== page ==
Of course it will be natural to ask your friend questions and learn more about her world and what’s going on with her child so you can empathize and better be there for her and her family. But there will be times when she is so tired of sharing information and answering questions and there will be temptations for her to become so lost in sharing facts that they gloss over her need to be real with someone and go beyond the facts. As her friend, use discernment when asking her questions, ask them out of love and genuine desire to know more because you care, not in a probing or questioning manner. Most of all, do a little research on your own. Your effort in educating yourself and raising awareness in your own world will mean something to her and will give you a basis for understanding maybe more of how you can support her. It helps you enter this sacred space of hers that feels isolating.
11. Pray for her
Never underestimate the power of prayer. When you don’t know what to do, when you find yourself not even being able to do some of the above ideas, if you feel her closing herself off to you, pray for her. I cannot count the times that I could tangibly feel people’s prayers covering me and carrying me through my days. Here are some ideas for praying for her: Pray for the Lord’s will to be done in her and her child’s lives. Pray for Him to comfort her, guide her, give her peace, bring her joy, hear her cries, show her mercy and grace, give her wisdom for decision making, bring healing to her heart. Pray that God would lift her eyes and empower her through this journey. And of course we can always pray bold and big prayers of the impossible, prayers for miraculous healing for her child. Pray that God would show you how to show His love to her. You don’t need the perfect words, just pray God would be with her.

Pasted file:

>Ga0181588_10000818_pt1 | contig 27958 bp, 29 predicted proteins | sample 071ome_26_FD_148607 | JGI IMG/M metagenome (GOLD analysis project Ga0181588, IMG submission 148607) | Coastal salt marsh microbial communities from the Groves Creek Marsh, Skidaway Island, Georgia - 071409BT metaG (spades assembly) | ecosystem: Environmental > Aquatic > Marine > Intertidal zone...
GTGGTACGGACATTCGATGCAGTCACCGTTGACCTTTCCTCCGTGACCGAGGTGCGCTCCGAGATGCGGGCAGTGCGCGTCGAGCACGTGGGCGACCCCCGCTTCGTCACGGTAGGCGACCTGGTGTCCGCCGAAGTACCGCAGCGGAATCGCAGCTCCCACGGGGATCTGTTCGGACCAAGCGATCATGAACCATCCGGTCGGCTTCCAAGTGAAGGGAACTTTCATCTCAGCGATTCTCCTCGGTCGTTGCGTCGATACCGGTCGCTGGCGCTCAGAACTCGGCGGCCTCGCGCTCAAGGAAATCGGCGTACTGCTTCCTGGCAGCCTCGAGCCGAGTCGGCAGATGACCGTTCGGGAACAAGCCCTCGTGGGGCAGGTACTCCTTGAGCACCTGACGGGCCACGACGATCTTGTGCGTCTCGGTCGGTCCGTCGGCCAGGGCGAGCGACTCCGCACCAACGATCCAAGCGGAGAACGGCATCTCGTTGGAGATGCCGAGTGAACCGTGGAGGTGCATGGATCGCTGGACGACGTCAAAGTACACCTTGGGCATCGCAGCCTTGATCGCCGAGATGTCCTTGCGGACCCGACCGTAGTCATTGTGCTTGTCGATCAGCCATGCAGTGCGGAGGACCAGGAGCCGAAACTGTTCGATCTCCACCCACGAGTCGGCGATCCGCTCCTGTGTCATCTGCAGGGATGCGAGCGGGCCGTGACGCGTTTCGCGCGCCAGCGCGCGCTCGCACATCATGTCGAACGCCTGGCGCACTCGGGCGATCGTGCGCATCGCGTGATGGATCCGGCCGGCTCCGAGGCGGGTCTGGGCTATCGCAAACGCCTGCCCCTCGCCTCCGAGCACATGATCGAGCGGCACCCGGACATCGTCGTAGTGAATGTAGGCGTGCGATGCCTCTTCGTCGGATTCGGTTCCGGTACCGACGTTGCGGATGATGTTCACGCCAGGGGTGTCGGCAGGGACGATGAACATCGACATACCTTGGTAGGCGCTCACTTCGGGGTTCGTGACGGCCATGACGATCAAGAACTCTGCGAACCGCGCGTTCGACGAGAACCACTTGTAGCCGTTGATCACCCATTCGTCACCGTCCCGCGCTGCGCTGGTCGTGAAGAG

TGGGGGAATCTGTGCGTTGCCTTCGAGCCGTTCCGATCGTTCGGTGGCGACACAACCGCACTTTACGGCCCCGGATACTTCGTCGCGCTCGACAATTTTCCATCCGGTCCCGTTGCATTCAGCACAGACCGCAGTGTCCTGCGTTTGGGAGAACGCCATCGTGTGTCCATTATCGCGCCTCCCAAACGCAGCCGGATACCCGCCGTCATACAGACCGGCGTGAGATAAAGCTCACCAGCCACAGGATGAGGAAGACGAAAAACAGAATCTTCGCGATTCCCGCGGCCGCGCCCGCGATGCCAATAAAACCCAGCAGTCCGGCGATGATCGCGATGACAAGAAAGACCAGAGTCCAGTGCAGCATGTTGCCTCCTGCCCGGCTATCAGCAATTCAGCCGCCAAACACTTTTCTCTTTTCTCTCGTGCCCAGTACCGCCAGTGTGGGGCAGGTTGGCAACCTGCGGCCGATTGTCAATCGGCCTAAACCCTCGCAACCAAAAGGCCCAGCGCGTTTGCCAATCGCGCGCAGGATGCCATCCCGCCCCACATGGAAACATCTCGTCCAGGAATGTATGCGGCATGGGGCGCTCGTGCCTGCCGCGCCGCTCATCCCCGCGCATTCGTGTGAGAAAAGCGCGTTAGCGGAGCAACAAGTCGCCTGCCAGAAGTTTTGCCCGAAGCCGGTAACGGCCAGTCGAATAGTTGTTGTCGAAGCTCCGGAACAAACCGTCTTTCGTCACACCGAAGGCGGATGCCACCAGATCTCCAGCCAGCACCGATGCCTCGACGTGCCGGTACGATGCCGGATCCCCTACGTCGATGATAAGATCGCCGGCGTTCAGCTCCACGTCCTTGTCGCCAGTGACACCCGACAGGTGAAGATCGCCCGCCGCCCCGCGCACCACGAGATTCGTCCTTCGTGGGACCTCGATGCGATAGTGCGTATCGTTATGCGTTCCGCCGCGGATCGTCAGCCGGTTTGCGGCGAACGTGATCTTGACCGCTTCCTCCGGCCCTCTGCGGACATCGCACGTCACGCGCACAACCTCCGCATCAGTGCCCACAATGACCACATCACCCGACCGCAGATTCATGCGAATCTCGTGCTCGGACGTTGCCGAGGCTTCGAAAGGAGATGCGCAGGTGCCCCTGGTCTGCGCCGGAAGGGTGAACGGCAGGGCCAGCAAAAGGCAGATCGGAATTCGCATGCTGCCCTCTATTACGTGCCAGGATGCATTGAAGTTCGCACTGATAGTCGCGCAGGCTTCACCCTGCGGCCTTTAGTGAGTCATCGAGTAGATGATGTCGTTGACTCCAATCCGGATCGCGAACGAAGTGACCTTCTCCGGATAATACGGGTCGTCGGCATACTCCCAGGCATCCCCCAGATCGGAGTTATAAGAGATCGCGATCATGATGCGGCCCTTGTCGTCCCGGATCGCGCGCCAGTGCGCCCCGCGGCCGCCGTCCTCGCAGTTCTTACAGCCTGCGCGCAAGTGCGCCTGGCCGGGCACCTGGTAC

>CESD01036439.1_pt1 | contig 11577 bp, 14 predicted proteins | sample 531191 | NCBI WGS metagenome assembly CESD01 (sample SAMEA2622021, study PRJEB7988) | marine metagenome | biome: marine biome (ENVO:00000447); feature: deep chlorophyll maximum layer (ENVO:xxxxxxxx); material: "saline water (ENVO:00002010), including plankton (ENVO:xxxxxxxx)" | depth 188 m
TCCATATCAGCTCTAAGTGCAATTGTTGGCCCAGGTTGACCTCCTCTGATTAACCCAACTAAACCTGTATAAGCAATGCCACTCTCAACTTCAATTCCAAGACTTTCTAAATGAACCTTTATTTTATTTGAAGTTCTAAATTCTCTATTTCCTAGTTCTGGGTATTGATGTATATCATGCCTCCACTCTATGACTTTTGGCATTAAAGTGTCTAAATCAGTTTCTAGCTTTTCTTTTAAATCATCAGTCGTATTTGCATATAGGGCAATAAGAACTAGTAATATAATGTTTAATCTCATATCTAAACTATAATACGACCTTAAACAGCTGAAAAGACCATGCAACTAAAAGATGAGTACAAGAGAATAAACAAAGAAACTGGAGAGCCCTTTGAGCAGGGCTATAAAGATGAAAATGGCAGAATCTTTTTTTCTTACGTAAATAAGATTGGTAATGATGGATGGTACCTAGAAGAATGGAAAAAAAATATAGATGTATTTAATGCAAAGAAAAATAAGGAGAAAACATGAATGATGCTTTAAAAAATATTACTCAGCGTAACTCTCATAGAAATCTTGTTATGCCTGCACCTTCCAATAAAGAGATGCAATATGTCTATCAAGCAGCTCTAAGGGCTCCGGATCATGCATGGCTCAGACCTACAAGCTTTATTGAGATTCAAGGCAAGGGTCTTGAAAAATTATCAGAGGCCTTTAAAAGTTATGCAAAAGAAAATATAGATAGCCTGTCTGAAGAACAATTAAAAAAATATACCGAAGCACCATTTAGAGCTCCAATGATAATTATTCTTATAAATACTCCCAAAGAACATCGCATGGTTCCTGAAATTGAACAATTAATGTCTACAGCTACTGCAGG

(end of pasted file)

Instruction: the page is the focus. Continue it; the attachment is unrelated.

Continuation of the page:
Knowing exactly how to respond in hard situations is just that–hard. It takes empathy and wisdom and discernment and genuine love. These ideas I shared above are just some of the ways people showed up for me that helped me when I walked this path, and I hope in sharing them they will help someone else walking the same path.
Lastly, when you know someone who has a dying child, you can expect God to be there in the heart break and pain and fears, you can expect God to meet your friend’s needs, and you can expect Him to show you how to be a friend to her. God is in the middle of everything, especially in our sufferings and heart break.
The LORD is close to the brokenhearted and saves those who are crushed in spirit. Psalm 34:18
I would love to open up a dialogue of specific questions or other ideas you might have on this topic. If you want to do something for or say something to your friend but aren’t sure if it’s wise, I might not know your friend, but I would like to offer myself as a sounding board to help give you a little wisdom or discernment if I can. So please, if you have any questions, leave them in the comments or send me an email, and I would be happy to share more of my thoughts with you and pray for your friend and her child.
Also please check out my page on infant loss and grief for more resources that might be helpful. Specifically, the organization Be Not Afraid is a great resource to find other courageous stories of families who have received a fatal diagnosis for their child during pregnancy.
And lastly, I’ll be sharing more personal details and stories of my daughter Hailey on Trisomy 18 Awareness Day (March 18th) on my Instastories so feel free to follow along and learn more about our experience with Trisomy 18.